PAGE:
For the last couple of years on the flowages, the fish have been very high in the water column on sunny days and down a little deeper on cloudy days. On both Castle Rock and Petenwell Flowages, I would run my baits at all different depths. I would start out with my farthest board at 20 feet, and the second board at 30 feet. My strategy is to work my way down the line with the closest board to the boat being the deepest. I then would troll over the flats or humps in many different directions and even changed the speed up or slowed it down at times. This was a very productive way to put a mixed bag of fish in the boat on any given day!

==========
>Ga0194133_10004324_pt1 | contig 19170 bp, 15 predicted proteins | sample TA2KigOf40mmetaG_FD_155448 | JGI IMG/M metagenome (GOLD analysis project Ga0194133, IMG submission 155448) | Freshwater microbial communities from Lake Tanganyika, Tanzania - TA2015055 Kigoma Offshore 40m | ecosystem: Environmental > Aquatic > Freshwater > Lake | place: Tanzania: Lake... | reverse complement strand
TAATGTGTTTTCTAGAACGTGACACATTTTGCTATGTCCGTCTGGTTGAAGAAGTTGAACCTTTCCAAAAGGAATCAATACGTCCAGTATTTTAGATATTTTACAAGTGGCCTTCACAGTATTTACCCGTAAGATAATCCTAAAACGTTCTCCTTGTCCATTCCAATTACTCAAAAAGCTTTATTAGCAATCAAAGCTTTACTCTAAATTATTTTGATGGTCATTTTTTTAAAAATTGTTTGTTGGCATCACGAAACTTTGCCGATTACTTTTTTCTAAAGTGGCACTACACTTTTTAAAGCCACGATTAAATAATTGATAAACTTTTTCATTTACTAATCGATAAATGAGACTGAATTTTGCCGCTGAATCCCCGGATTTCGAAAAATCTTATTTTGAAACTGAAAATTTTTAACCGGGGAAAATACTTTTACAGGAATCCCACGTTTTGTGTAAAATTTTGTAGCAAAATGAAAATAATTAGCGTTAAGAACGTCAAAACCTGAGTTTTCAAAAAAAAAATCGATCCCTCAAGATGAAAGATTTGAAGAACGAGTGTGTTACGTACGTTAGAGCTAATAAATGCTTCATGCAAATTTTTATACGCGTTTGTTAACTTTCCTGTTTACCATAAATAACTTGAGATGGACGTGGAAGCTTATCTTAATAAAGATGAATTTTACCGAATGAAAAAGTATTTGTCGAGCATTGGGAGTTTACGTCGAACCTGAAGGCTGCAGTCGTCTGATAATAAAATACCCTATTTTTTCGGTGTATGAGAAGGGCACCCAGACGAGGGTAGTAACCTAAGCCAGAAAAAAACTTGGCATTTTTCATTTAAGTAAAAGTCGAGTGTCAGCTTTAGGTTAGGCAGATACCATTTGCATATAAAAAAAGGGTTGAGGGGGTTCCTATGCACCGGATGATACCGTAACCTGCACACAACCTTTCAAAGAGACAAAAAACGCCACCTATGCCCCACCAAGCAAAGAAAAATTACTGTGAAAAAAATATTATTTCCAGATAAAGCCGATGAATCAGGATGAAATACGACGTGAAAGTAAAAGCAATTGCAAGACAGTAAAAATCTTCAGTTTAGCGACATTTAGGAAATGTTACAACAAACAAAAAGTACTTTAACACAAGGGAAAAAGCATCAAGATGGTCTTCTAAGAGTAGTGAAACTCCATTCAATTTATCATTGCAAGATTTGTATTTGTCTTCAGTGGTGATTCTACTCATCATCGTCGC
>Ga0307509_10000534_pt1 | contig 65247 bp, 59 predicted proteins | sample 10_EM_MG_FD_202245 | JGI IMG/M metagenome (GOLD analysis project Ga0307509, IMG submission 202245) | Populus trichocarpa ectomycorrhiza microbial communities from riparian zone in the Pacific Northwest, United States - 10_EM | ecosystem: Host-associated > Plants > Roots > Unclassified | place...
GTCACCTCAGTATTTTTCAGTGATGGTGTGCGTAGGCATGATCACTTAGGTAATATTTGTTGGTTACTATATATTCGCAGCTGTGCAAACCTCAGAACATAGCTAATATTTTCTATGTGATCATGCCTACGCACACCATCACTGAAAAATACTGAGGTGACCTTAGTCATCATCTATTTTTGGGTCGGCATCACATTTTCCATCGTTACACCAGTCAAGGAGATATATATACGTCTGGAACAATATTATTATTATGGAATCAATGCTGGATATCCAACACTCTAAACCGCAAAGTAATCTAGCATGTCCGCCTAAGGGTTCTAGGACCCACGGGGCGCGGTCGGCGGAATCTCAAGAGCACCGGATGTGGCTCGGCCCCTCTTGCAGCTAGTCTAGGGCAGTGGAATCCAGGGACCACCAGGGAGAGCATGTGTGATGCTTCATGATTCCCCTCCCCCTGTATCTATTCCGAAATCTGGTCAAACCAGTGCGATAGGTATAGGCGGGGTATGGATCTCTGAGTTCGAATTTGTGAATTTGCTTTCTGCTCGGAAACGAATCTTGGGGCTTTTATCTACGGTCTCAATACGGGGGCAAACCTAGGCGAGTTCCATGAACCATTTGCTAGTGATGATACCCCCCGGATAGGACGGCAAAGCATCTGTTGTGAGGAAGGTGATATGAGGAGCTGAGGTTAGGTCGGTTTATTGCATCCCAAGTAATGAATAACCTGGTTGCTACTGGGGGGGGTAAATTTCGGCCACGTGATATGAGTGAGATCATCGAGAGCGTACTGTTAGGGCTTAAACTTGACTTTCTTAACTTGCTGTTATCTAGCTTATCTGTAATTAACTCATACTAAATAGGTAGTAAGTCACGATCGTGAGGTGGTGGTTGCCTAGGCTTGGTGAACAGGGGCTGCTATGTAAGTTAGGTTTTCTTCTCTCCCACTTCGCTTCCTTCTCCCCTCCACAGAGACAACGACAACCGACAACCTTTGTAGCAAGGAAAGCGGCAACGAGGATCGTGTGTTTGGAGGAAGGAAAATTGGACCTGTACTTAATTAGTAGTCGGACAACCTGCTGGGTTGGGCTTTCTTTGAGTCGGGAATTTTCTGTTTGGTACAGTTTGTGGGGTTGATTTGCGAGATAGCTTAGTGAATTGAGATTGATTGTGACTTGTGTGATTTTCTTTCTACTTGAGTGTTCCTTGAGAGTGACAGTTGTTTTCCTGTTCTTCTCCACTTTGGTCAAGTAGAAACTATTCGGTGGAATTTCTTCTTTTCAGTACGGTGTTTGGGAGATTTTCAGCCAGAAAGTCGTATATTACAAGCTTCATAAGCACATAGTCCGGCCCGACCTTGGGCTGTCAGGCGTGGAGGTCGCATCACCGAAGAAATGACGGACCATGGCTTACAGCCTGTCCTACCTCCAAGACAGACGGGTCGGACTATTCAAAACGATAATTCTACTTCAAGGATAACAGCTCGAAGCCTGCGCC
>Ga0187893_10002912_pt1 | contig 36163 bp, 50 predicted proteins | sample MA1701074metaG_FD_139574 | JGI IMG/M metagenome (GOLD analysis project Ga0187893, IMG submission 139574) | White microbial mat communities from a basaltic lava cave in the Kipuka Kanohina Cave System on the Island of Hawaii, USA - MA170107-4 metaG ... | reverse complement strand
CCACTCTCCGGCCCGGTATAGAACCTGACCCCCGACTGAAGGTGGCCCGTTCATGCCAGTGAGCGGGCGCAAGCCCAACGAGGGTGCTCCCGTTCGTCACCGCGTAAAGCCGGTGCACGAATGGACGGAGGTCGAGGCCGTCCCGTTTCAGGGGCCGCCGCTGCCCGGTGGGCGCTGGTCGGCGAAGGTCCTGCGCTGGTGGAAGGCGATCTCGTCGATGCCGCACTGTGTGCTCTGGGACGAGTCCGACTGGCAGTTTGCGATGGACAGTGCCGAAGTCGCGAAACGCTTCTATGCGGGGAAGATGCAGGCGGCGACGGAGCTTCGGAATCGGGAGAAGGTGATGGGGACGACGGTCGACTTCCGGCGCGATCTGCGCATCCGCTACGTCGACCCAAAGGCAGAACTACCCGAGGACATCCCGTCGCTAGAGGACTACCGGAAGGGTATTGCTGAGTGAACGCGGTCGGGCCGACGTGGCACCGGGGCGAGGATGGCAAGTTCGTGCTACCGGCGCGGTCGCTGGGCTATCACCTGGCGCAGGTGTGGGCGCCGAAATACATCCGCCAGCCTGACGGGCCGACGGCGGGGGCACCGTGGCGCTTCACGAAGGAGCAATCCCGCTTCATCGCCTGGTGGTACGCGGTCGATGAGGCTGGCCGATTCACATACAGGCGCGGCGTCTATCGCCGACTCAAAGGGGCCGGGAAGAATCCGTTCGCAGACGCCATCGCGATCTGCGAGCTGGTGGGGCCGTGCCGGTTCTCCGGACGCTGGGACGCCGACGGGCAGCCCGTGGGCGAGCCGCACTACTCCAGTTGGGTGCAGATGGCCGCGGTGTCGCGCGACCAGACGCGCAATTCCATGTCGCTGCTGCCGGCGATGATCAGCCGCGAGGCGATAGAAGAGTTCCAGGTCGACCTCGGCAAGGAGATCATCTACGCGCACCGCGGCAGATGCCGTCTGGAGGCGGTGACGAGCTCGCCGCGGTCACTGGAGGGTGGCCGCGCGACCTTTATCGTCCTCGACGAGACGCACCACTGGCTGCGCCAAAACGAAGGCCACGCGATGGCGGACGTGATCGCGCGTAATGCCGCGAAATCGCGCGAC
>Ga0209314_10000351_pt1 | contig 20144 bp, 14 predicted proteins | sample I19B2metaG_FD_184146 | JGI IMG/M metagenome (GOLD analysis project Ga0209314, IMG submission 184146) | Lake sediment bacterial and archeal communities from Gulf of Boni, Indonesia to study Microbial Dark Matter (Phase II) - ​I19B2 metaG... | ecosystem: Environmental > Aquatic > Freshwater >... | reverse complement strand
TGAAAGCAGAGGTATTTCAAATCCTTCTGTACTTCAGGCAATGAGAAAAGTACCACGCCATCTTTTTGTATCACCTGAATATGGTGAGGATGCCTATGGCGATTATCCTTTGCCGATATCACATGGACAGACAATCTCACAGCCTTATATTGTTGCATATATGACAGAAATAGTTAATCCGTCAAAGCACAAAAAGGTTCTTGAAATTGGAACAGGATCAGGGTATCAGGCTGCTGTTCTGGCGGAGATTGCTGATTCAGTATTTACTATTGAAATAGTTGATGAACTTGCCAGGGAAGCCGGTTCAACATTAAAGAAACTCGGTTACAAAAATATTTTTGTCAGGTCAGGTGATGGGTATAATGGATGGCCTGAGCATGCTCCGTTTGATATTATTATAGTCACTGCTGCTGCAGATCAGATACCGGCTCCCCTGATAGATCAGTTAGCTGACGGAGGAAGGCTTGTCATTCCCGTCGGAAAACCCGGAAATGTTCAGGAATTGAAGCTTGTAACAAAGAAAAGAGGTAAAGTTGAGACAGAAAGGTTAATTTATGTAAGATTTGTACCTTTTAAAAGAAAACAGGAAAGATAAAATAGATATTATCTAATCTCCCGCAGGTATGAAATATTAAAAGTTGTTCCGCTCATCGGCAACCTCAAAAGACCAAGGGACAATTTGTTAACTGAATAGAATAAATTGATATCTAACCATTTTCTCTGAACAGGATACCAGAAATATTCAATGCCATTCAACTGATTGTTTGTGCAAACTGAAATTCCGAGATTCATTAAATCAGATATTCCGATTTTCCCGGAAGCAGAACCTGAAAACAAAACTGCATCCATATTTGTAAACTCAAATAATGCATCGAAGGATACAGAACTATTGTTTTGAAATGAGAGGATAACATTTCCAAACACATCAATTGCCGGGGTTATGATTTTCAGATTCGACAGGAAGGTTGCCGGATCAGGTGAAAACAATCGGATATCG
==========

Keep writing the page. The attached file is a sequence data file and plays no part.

To setup the board, an angler simply needs to let out his lure line a distance behind the boat and then place the line between the rubber pads on the OR10 clip. Next, the OR16 (red) Pro Snap Weight Clip is opened up and the line is placed behind the small plastic pin, located in the middle of the release. With the OR38 properly set, the board should plane to the side in a smooth manner.  If the line doesn't trip when the fish strikes, the angler can trip the line from the front release with just a little snap of the rod. Once the board is released from the OR10 front release, the OR38 spins around but stays attached to the line because of the OR16 Snap Weight Clip.  The hooked fish starts to slide to the back of the boat, making it possible for a fish hooked on an outside board to be landed without having to clear other boards.